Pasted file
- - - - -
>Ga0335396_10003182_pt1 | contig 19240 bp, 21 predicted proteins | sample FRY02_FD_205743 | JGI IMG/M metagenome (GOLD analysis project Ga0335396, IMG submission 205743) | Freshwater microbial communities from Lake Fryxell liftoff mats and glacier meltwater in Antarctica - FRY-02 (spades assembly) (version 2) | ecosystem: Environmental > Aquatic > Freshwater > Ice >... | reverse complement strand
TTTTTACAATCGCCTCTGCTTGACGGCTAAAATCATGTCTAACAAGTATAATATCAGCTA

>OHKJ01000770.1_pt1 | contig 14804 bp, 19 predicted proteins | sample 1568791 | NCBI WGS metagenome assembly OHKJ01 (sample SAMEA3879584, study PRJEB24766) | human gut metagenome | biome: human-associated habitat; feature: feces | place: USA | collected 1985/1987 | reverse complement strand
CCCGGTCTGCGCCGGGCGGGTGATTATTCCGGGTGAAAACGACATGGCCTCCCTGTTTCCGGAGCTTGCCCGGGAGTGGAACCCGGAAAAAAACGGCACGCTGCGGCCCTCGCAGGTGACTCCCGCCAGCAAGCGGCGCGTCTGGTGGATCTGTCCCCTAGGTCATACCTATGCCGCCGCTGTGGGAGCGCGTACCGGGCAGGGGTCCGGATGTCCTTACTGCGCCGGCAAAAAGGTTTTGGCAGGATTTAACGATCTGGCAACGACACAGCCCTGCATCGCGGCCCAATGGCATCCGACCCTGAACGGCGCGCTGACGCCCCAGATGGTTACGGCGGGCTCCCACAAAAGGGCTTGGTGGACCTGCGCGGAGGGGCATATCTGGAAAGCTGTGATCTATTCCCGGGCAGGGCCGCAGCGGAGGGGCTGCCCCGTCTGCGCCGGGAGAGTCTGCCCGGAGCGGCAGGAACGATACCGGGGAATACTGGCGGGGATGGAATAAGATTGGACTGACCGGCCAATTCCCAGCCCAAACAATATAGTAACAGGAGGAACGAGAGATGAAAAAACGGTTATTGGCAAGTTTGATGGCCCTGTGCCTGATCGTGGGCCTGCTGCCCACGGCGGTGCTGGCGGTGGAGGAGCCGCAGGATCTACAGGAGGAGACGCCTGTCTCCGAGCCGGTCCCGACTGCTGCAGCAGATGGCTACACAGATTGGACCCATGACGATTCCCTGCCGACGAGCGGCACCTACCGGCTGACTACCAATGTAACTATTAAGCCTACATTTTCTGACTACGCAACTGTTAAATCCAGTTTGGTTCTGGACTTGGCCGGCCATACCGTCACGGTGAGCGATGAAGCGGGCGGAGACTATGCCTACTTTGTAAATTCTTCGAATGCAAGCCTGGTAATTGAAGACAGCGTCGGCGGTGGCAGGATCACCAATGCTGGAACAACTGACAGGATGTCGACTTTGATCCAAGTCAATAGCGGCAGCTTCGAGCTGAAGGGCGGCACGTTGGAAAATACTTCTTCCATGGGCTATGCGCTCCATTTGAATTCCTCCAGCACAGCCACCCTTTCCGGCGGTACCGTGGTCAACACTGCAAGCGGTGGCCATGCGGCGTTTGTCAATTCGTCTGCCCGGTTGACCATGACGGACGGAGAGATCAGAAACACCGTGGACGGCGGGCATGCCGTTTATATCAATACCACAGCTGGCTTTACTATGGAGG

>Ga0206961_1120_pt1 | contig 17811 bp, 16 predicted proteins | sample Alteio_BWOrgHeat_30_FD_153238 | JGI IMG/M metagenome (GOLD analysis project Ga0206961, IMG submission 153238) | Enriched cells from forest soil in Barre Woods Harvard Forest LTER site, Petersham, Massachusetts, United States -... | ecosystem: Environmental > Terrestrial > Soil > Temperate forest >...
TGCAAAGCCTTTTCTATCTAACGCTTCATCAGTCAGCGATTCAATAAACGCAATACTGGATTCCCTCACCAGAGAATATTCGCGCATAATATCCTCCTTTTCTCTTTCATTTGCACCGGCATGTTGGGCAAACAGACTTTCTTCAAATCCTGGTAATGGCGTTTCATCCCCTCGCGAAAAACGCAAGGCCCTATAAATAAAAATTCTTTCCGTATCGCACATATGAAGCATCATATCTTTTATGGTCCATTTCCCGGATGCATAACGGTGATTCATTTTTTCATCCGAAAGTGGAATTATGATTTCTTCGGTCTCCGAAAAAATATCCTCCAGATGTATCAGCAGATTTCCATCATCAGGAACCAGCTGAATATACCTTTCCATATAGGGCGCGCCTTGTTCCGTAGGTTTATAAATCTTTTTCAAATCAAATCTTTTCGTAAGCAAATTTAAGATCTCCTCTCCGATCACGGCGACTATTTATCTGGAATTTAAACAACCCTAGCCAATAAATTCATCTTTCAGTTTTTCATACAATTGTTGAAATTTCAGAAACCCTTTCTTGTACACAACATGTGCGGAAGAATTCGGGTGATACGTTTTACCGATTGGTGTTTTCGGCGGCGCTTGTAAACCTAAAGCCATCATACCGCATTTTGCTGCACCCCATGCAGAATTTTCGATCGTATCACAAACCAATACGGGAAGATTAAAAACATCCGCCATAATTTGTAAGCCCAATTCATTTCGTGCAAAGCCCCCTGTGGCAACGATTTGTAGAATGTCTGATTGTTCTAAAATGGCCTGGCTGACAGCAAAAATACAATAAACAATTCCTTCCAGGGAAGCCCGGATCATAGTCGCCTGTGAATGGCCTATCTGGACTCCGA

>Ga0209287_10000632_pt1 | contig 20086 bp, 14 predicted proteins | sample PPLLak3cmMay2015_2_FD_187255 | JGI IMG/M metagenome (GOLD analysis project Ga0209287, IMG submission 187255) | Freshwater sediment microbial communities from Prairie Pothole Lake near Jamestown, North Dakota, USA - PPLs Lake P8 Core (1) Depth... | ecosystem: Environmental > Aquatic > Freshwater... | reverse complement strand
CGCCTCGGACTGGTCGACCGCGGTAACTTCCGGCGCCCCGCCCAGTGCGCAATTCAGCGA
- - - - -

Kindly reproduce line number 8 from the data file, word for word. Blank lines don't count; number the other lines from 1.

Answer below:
CGCCTCGGACTGGTCGACCGCGGTAACTTCCGGCGCCCCGCCCAGTGCGCAATTCAGCGA